This journey is my attempt to bring these inspirations together by documenting my viewings of a film from every country around the world.  The project will be easy at first, as I already have many countries represented on my watchlist.  But, as I go on, I’m sure I will need help finding films representative of more obscure countries where movie-making is not a common leisure.

I invite any and all of you to join me in this journey: by watching a film with me, contributing a film idea, commenting on a post (as I would prefer this to be a conversation,) or by starting your own project.  And please tell me about your journeys, share your stories and together let our spirits breathe life into the world and cinema.

A Movie from Bhutan

A Reddit user suggested that I watch MILAREPA (2008) for my movie from the Kingdom of Bhutan.  The movie was a long, drawn-out cliché of Tibetan Buddhist folklore.  From one-dimensional characters embodying single ideas like “revenge” or “naiveté” or “greed,” the characters offered little cultural value other than to cement any stereotypes I had of Tibetan Buddhists … Continue reading

A Movie from Japan

Other than some Kurosawa films that I saw in grad school, and I refuse to admit how many years ago that was, I honestly can’t recall viewing many Japanese films prior to watching LATE SPRING (1949).  Jonathan Rosenbaum recommended the film for my Watchlist, and I was able to stream it through Hulu plus.  Directed by Yasujiro Ozu, … Continue reading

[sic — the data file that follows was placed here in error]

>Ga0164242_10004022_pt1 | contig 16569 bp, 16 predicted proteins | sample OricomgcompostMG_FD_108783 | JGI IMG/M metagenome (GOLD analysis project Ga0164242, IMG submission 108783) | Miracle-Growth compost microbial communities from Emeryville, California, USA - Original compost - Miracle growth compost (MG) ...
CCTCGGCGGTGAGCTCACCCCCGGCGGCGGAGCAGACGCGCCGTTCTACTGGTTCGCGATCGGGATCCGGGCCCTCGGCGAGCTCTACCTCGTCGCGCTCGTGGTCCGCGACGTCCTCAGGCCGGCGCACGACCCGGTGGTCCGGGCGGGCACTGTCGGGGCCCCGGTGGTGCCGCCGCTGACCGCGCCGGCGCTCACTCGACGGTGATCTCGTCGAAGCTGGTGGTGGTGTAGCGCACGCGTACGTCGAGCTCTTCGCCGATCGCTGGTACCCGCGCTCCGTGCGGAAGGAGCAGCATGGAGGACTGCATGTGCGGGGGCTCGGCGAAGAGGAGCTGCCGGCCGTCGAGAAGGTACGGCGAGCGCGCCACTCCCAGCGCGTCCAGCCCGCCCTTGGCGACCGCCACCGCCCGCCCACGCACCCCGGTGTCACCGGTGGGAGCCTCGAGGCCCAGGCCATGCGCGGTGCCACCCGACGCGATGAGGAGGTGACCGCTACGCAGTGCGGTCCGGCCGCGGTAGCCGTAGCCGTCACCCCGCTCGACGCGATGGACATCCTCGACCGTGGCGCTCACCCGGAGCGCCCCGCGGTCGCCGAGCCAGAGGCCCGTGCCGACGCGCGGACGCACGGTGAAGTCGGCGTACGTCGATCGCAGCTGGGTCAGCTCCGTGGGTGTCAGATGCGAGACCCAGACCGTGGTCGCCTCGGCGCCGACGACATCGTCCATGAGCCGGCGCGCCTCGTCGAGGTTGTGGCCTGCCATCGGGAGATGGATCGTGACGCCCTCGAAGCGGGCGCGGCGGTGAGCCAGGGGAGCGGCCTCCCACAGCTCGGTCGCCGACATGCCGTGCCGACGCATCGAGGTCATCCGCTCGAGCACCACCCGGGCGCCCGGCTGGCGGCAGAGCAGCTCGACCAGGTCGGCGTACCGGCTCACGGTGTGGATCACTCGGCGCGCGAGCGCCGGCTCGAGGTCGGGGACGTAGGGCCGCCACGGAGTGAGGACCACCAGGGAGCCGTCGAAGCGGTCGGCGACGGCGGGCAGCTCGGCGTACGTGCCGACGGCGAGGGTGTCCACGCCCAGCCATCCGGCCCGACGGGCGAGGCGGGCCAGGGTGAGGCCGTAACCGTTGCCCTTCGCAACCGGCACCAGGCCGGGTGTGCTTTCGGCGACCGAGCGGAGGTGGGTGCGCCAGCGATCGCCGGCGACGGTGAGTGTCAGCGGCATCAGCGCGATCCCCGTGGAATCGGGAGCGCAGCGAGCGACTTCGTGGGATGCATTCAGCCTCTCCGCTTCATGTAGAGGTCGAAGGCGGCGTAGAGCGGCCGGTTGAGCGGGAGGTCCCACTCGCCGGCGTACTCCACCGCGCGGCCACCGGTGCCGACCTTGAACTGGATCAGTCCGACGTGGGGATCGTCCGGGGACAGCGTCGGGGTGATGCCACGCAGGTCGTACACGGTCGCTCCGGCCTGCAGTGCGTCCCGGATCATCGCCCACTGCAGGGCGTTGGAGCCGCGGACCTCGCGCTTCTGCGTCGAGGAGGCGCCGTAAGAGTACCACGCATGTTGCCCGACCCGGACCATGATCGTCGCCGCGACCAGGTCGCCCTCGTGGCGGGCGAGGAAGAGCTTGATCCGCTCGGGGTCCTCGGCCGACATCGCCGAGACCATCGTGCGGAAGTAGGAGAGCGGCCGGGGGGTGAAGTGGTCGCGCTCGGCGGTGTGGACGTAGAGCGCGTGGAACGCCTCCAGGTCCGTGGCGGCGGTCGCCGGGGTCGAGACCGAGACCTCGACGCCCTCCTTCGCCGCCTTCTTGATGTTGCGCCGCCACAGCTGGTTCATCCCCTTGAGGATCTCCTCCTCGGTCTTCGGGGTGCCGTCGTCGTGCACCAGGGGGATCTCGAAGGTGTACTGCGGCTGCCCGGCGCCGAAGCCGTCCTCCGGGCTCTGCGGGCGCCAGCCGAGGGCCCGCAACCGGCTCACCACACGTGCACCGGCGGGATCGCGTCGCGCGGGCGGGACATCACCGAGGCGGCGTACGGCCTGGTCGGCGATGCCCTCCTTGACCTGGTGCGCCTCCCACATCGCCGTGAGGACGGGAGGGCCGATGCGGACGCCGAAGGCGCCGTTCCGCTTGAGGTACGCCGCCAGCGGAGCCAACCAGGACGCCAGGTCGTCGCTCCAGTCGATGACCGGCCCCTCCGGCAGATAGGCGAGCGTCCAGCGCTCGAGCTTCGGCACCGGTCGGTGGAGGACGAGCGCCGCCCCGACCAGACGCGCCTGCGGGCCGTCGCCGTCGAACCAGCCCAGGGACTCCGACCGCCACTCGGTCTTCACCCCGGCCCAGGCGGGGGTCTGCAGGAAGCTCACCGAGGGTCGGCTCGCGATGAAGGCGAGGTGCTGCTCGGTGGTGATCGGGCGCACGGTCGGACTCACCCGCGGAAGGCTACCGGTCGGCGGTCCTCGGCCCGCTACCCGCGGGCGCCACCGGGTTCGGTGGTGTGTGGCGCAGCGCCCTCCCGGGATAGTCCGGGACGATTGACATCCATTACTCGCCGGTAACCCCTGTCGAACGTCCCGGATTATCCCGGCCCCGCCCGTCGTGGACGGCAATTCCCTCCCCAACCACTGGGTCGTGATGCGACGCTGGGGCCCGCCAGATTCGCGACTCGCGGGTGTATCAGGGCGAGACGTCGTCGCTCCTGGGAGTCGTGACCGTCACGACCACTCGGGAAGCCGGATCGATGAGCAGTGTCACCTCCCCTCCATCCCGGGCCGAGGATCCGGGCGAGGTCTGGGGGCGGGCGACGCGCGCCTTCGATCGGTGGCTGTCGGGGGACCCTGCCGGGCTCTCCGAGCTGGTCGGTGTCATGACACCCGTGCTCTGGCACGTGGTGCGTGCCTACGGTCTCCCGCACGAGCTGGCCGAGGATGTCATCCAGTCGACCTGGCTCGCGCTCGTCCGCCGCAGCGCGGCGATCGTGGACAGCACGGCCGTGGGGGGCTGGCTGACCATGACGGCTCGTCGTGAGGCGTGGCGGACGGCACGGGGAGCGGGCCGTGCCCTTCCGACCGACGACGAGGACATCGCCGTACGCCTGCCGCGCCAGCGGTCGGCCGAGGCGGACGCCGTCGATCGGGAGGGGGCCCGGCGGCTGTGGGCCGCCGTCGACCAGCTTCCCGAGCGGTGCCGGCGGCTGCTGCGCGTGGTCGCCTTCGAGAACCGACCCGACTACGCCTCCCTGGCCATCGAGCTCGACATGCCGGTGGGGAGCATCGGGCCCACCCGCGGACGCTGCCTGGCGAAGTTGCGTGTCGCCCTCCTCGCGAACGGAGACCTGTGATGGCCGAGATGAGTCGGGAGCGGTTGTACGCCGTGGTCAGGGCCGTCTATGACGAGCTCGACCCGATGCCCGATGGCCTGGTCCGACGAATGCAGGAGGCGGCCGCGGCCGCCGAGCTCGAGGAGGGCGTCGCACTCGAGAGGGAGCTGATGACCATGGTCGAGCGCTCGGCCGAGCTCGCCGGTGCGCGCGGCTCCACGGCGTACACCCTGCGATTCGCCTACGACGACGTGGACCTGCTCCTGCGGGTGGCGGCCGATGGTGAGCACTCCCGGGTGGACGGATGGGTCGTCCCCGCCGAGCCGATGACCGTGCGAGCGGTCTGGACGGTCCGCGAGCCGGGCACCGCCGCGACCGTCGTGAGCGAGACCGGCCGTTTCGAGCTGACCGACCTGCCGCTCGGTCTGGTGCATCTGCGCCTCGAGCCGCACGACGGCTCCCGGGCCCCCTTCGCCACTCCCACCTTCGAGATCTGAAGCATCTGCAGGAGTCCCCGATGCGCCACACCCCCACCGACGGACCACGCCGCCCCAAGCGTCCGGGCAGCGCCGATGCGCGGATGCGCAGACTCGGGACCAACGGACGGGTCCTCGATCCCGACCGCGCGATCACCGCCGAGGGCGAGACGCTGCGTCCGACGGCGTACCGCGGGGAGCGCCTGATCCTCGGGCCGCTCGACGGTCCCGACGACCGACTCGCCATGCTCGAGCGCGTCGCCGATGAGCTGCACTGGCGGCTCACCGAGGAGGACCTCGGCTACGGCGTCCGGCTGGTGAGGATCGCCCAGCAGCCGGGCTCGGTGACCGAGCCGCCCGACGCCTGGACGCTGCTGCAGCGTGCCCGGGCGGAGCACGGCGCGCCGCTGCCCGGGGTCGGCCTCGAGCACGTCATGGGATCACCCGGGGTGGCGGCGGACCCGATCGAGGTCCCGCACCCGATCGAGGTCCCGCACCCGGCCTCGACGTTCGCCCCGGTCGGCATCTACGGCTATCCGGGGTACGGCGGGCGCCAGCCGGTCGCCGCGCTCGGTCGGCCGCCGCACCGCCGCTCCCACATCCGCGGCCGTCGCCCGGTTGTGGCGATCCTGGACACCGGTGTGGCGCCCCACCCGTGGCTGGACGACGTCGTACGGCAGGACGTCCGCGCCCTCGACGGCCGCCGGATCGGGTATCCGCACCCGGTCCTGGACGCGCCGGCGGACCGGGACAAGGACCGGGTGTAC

A Movie from France

I was feeling a little down after watching NO and THE SQUARE, movies where I learned about Chile’s struggles under Pinochet’s rule and the current Egyptian revolution.  On top of that, this week’s news stories continue to be filled with accounts of mass killings in Syria, struggles in Ukraine and gang rape in India, among others.  So, while those stories deserve our attention and, hopefully, … Continue reading

A Movie from Egypt

I watched THE SQUARE, a documentary by female director Jehane Noujaim, on Netflix this weekend.  Netflix has exclusive streaming rights for the Oscar nominated Best Documentary film, which was shot with Canon DSLR cameras that authorities would be less likely to confiscate since they thought the film only to contain still images. The film was gripping; you feel the intensity and … Continue reading

A Movie from Czechoslovakia

Vera Chytilova’s DAISIES (1966) is perhaps the most fun movie I’ve every watched.  That and WR: Mysteries of the Organism.  Who wouldn’t enjoy watching two girls frolicking across the screen, hurled from scene to scene in a colorfully fragmented montage serving as a metaphor of the disgusting indulgence of the bourgeois post-Stalin Communist Czechoslovakia, only to be harshly admonished as an … Continue reading

A Movie from Denmark

Spoilers below… I had to take a shower after watching this Carl Theodor Dreyer’s ORDET (1955).   The weight of this film seemed to compel me to wash away the day’s trivial thoughts and give the film the attention it deserved.  I watched the Criterion Collection version of ORDET on  The suspense during the this film had me turning up … Continue reading

A Movie from Chile

NO offers a taste of something Chilean. NO (2012) is an easily digestible and readily consumable film, and I mean that in a positive way this time!  Rather than a dry documentary or cliché plotline of a main character overcoming odds, which now that I say that, I think it may verge on,  this film offers something different.  Techniques included … Continue reading